“That sounds . . .” She was interrupted and Merren was rescued by Chadzar’s reappearance, resplendent in the borrowed livery. The mist-blue color made his translucently silver hair stand out in sharp contrast, in a way the standard gray slave’s livery did not. Even his eyebrows and eyelashes, Merren noted, were white. “Oh, my goodness!” she gasped, her eyes widening.

Haddam also looked a little wide-eyed. “Well, my lad,” he said, “you look. . .” he paused for the briefest instant, “very fine!” He smiled, and practically glowed with pride. Ileite blinked back an inchoate tear.

“Looks like it fits him pretty well, Merren,” the old man remarked.

“Not bad.” Merren stepped over and adjusted a loose area. “He’s got about fifteen years of filling out to go, if he’s going to catch up with me.”

Haddam chuckled. “Don’t overfeed him, or he’ll get there sooner than that.”

“We work out twice a day. He won’t get fat too soon, sir.”

“Two workouts a day!” Chad exclaimed. “What else do we do?”

“Well…every day? Target practice. Weapons maintenance and training. Prep for whatever events are coming up. Two work shifts a day. And about once each SECONDARY MOON we host a pow-wow with the police for security, strategy, and intelligence updates.”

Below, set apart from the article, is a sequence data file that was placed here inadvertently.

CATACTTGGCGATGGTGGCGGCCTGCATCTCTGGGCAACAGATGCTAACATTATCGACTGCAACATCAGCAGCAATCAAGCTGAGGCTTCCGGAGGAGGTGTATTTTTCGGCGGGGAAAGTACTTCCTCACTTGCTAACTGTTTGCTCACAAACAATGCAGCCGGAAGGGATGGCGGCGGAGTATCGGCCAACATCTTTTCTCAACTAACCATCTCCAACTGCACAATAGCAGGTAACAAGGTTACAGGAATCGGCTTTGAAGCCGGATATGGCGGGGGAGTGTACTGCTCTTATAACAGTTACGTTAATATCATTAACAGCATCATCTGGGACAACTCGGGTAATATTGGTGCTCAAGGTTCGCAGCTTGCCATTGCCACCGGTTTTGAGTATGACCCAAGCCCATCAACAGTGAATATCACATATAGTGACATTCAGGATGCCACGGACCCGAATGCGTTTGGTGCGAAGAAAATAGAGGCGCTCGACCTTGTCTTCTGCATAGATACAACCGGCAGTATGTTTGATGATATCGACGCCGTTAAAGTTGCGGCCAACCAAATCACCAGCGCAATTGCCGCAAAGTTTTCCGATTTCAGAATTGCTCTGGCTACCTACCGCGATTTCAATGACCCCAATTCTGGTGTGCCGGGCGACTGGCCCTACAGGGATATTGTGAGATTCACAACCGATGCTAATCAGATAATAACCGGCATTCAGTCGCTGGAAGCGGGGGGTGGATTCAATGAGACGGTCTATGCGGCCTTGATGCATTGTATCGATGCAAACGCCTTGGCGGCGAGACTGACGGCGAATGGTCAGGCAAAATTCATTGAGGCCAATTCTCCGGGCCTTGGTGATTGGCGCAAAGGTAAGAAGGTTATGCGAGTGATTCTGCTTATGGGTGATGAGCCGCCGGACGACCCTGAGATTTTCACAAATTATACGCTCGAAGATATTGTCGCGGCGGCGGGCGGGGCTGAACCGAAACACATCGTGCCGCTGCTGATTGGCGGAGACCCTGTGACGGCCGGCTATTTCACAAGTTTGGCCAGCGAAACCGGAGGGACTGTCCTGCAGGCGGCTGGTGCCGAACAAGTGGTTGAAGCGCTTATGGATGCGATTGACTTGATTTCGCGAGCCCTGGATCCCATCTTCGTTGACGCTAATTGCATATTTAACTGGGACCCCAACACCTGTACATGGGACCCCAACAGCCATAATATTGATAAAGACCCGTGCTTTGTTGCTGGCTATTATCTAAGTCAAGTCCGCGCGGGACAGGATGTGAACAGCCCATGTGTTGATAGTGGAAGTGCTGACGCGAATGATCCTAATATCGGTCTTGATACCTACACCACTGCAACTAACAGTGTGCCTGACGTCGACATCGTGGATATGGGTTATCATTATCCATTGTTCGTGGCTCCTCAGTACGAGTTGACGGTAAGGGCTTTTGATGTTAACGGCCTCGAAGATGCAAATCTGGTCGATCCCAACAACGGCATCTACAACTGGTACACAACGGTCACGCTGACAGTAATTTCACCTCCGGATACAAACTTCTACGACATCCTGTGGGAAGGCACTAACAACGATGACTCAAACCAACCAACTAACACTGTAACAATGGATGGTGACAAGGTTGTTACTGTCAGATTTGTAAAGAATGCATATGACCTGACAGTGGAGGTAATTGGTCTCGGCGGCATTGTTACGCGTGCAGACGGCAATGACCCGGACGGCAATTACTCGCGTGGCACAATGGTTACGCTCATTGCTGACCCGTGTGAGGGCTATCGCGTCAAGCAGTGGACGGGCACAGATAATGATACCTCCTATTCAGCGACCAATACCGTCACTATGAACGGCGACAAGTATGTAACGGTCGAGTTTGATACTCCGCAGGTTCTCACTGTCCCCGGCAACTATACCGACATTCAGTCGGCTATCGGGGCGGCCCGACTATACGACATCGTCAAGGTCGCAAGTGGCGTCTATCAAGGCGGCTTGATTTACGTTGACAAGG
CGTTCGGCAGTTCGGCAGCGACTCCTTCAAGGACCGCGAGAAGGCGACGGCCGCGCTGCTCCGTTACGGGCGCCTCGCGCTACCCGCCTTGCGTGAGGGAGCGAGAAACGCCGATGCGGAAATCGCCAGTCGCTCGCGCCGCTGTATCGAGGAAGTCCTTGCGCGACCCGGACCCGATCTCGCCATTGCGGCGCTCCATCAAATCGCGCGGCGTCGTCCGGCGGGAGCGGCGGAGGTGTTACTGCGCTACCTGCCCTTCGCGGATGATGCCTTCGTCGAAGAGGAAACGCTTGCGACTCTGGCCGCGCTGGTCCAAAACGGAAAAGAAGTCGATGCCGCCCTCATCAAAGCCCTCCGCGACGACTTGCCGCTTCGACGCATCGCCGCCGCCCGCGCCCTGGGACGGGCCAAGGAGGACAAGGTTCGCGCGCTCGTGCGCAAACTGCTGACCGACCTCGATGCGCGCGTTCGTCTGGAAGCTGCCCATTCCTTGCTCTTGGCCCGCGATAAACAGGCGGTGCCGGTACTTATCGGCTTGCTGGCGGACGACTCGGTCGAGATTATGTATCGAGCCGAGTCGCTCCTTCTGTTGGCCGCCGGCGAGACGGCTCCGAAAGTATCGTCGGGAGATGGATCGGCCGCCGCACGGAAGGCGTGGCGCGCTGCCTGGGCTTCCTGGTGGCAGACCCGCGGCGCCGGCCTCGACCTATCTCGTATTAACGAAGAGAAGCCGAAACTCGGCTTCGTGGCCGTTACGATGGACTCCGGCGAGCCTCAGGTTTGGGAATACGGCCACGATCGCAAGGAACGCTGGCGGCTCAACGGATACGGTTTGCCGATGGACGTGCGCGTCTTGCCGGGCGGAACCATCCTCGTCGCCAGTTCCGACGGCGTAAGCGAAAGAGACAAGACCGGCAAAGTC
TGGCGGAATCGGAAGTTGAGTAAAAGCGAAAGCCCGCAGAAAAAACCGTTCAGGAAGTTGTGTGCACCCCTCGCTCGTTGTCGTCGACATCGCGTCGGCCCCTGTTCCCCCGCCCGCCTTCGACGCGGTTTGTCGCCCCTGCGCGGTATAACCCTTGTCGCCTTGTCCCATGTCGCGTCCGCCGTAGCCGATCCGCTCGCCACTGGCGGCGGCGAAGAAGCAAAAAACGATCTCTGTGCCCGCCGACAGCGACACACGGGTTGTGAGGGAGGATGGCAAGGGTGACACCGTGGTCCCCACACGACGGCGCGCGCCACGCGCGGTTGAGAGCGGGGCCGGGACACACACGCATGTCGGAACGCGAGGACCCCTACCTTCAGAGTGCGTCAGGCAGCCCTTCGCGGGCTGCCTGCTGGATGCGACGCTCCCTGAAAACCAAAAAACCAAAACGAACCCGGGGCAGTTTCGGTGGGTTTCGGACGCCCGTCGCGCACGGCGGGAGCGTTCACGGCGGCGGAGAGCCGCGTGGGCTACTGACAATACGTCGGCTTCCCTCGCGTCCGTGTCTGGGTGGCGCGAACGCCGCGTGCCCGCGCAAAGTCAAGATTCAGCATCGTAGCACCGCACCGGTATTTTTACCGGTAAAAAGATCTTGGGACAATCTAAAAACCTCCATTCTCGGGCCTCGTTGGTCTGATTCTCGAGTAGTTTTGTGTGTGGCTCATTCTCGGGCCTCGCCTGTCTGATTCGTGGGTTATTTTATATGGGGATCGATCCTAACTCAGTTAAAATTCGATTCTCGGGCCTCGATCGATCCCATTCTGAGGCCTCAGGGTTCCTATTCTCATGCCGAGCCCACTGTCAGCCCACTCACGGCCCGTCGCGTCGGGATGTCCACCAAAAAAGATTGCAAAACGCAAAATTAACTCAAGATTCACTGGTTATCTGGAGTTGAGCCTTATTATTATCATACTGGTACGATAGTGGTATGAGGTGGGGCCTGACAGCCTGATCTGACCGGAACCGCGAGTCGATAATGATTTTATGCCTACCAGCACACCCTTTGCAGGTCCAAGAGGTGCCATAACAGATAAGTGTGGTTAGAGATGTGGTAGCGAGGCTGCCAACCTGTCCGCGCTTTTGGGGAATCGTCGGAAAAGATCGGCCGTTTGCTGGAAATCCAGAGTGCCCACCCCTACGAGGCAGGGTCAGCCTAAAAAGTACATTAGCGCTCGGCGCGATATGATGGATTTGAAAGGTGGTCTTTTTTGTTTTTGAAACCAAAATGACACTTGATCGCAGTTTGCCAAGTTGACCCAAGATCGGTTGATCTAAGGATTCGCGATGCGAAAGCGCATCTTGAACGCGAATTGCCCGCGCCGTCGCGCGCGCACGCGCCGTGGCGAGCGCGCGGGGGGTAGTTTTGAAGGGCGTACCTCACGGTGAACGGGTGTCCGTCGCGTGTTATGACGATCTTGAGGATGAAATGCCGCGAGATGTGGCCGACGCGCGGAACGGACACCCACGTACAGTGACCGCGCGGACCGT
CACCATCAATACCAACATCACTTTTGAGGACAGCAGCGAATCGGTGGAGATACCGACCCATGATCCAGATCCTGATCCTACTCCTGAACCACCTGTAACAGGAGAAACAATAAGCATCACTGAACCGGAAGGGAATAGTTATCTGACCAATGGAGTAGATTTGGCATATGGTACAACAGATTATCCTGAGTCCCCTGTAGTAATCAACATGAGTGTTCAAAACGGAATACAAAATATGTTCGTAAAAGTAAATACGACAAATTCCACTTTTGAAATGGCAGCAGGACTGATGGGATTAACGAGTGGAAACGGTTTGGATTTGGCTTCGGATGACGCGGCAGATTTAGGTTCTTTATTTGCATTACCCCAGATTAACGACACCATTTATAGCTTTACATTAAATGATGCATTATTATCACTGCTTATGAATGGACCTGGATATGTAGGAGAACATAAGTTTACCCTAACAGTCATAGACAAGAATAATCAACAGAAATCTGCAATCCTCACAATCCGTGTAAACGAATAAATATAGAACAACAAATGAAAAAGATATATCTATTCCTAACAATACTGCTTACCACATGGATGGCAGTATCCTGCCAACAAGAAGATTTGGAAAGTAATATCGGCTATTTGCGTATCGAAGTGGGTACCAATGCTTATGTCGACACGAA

“Police?” Ileite asked.

“We work with them all the time.” Ileite raised her eyebrow in Haddam’s direction. He ignored her. “When the Kai — or the Kaina, now — goes to a large event, we hire them as extra staff to help us out.” She making no reply, he added, “It’s good for our guys to spend some time with the hired help — some of us aren’t very comfortable with blacksuits, and it helps to be around them in less formal way. And I think it’s good for the cops, too, to see us as guys like them and not. . .” he shrugged.

“. . . felons,” she filled in his blank.

Surprised, he looked up and straight into her unfathomable, saucer-like blue eyes. The creatures never blink, the thought came unbidden to mind, irrationally oblique to his annoyance. [disquiet, discomfiture, see synonyms] “Former felons,” he corrected her.

Ugh. Talk about “inchoate.” Most of this will unrecognizable if and when it’s finished. But what the heck: at least something is installed in little glowing digital characters…

Image: DepositPhotos, © frenta

Awful Writing

So I’m sitting here editing copy and decide to check one scribe’s pretty darned amazing piece of copy, just out of curiosity, to see whether a passage might be derivative. If it is, I don’t find a source. But I do find a perfectly dreadful account of a fictional rape, just effing gruesome, posted on one of those websites for amateur porn writers. Apparently Author thinks it’s sexy.